This story originally appeared in the Dealernews Sept. 2010 issue.
Each year we do a special issue in September called Gear, which, as the name suggests, focuses on all the things a rider might put on his or her body, from head to toe.
We figure there are a million reasons why you’d want to know about the newest collections from the various brands and distributors. For instance, some of the judges looking over the 2009 Top 100 entries noted that many dealers reported a shift in the percentage of profits away from unit sales and into the apparel and accessories department.
Take Bill Cameron at Skagit Powersports. Our July profile on the Washington state dealership shows that for his income by department, PG&A sales went from 15.3 percent of total in 2007 to 22.9 percent in 2009. And, at KTM North America’s recent dealer meeting, the OEM reported that PG&A sales now account for about 25 percent of the company’s worldwide profit.
So it would appear that now more than ever, apparel and accessories sales are of growing importance. Yes, we understand that selling jackets, pants and helmets won’t supplant new unit sales, but when bikes aren’t moving and consumer financing is nil, what’s another way to boost the bottom line?
In preparing for this issue, I talked with Jennifer Robison, the Tucker Rocky national retail specialist who spends the bulk of her time inside dealerships explaining the finer points of merchandizing, display and presentation. The way she sees it, vehicle sales won’t pick up until consumer confidence returns — and this isn’t gonna happen anytime soon. This is why, she says, it’s imperative that dealers turn their focus to gear and accessories.
During our e-mail exchanges and phone conversations, Robison made an observation that really resonated with me: Dealers continue to use new units as their main dealership draw while the main competition — read: Internet retailers — are promoting the heck out of any new additions to a brand’s apparel lineup, new helmets, new boots, new jackets. Yes, this is an e-tailer’s bread and butter, but perhaps it’s something a brick-and-mortar could replicate.
Your customers might not be able to swing the purchase of that new dirtbike, ATV or cruiser you’re advertising in your e-newsletter, but they sure might be able to buy the new Icon Airframe helmet that Revzilla is pimping on its Facebook fan site. Make sense?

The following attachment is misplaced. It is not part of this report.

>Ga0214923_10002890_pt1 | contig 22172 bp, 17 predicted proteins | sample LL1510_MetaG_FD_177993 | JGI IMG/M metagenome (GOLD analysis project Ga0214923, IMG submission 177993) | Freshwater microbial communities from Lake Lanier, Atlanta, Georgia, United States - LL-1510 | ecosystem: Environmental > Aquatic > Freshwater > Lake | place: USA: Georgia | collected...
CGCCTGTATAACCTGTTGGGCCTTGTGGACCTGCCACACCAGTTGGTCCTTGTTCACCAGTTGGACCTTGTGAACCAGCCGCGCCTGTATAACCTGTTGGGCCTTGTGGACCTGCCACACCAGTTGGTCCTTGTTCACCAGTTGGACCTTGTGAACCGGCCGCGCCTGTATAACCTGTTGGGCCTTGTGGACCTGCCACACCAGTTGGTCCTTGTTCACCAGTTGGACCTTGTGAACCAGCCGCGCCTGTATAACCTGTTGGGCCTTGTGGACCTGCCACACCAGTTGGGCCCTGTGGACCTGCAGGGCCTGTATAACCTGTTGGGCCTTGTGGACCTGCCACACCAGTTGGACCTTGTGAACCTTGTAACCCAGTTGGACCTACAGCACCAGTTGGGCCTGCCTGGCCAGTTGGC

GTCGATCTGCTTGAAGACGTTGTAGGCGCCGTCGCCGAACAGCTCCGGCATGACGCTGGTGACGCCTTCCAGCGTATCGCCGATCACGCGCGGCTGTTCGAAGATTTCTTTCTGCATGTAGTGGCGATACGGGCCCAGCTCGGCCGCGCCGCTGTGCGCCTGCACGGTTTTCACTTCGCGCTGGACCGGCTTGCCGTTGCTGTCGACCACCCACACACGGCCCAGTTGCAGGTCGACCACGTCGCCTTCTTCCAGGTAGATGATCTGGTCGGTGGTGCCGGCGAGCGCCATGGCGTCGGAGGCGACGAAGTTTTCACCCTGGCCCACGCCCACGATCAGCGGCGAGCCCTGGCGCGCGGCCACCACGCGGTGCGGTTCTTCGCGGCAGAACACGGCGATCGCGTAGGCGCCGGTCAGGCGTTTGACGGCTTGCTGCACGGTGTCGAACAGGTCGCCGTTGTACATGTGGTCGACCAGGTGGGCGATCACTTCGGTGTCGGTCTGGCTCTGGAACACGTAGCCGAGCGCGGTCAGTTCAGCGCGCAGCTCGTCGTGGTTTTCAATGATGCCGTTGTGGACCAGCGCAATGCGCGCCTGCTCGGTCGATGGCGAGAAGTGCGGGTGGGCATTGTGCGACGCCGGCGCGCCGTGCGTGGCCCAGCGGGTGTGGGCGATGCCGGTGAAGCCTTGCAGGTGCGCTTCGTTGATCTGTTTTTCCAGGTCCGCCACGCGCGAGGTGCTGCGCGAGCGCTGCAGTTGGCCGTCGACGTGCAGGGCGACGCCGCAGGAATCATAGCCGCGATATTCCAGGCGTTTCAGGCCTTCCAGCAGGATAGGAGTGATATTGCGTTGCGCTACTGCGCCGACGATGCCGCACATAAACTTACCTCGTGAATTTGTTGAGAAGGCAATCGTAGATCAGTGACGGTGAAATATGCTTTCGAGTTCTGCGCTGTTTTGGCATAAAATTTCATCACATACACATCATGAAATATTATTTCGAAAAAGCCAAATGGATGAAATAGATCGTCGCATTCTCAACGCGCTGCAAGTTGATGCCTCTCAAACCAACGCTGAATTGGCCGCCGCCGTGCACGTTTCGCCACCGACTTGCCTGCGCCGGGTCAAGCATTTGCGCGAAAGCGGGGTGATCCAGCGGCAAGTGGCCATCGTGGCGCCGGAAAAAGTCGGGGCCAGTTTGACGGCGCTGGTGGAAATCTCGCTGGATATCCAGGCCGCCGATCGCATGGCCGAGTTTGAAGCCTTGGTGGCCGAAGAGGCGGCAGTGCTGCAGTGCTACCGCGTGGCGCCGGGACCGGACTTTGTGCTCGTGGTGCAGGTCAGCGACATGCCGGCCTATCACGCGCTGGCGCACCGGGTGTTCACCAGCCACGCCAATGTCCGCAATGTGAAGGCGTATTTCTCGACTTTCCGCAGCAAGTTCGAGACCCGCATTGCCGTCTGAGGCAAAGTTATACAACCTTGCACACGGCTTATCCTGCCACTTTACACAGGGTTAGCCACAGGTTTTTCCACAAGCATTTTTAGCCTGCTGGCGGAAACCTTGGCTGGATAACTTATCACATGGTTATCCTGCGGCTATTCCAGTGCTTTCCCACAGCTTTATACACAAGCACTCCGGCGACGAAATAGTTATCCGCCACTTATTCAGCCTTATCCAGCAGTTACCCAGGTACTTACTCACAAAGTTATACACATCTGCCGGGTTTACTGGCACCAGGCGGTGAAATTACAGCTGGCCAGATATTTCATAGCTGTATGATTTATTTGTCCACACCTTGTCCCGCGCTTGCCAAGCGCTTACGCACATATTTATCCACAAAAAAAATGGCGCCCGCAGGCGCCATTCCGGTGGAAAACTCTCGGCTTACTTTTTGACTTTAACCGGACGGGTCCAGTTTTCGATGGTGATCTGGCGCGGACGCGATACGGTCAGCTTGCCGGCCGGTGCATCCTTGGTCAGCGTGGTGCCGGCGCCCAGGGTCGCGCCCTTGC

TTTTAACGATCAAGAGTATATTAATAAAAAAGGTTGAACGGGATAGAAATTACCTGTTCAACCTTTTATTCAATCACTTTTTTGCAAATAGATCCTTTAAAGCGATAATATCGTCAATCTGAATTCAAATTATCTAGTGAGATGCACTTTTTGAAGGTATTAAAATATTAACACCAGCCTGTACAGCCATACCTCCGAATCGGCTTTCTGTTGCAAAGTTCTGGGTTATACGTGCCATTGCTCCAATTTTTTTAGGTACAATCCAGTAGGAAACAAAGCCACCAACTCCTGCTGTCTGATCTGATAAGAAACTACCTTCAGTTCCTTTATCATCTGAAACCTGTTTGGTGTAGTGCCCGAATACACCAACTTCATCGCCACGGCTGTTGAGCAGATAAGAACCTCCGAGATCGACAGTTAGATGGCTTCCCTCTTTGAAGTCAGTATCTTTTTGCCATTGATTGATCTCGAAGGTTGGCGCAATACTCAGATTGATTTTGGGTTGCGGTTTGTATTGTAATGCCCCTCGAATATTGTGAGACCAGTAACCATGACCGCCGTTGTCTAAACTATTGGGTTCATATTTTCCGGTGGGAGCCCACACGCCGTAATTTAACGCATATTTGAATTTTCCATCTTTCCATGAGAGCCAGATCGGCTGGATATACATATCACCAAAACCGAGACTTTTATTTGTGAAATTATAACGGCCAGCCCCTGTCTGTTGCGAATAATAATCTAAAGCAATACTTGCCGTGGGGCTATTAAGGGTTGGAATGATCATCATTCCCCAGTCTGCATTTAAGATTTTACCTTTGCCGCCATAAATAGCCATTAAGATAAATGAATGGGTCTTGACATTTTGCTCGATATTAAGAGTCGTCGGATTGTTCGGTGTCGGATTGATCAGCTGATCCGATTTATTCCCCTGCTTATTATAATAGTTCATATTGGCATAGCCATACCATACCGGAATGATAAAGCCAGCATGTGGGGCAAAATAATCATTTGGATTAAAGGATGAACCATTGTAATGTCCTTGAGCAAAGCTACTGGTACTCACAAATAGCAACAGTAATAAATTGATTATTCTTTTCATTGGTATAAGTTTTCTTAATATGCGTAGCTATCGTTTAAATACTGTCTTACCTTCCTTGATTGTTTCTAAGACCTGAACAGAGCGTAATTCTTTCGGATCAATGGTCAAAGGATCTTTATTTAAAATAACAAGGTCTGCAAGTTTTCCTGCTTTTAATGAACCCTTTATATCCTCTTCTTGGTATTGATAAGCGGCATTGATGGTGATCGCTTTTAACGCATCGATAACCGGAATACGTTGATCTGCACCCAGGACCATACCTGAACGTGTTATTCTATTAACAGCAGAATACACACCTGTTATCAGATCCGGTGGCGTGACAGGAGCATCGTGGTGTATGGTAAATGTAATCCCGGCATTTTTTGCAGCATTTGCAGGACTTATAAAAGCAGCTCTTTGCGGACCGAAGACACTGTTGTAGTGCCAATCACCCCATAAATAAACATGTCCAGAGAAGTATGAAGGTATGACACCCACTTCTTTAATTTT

Robison suggests that dealers start by putting more people in accessories and parts sales, dedicate more space to P&A and offer training to increase product knowledge. Customers want new products and new technology, presented well and aptly explained. Don’t let the customer know more about the products than your employees, she explains. If your employees use the products you sell, let them tell their stories.
Also, know the categories and lifestyles of the types of customers you’re trying attract. Do you know what your touring riders, cruisers, commuters, track day fiends, off-road racers, ATV hunters, and female customers all want? Having that knowledge base in-house allows for a smarter purchasing decision when it’s time to make an order. Here are a few questions she suggests asking:
• Is it new and fresh?
• Who will use it and what will they use it for?
• How does it compare to similar or competitive products?
• How durable is the product and what kind of product support does the manufacturer offer?
When merchandizing apparel, why not grade it and present it as good, better and best? I’ve seen examples from Robison on how to display gear in this fashion and it makes a lot of sense. Put the best stuff on display, while shelving the good and better gear.
Finally, remember that customers come in all shapes, sizes, genders and ages. Make sure the inventory has a broad appeal. Pink only for the women? Black only for, well, everybody? Forget about it.
Editor in Chief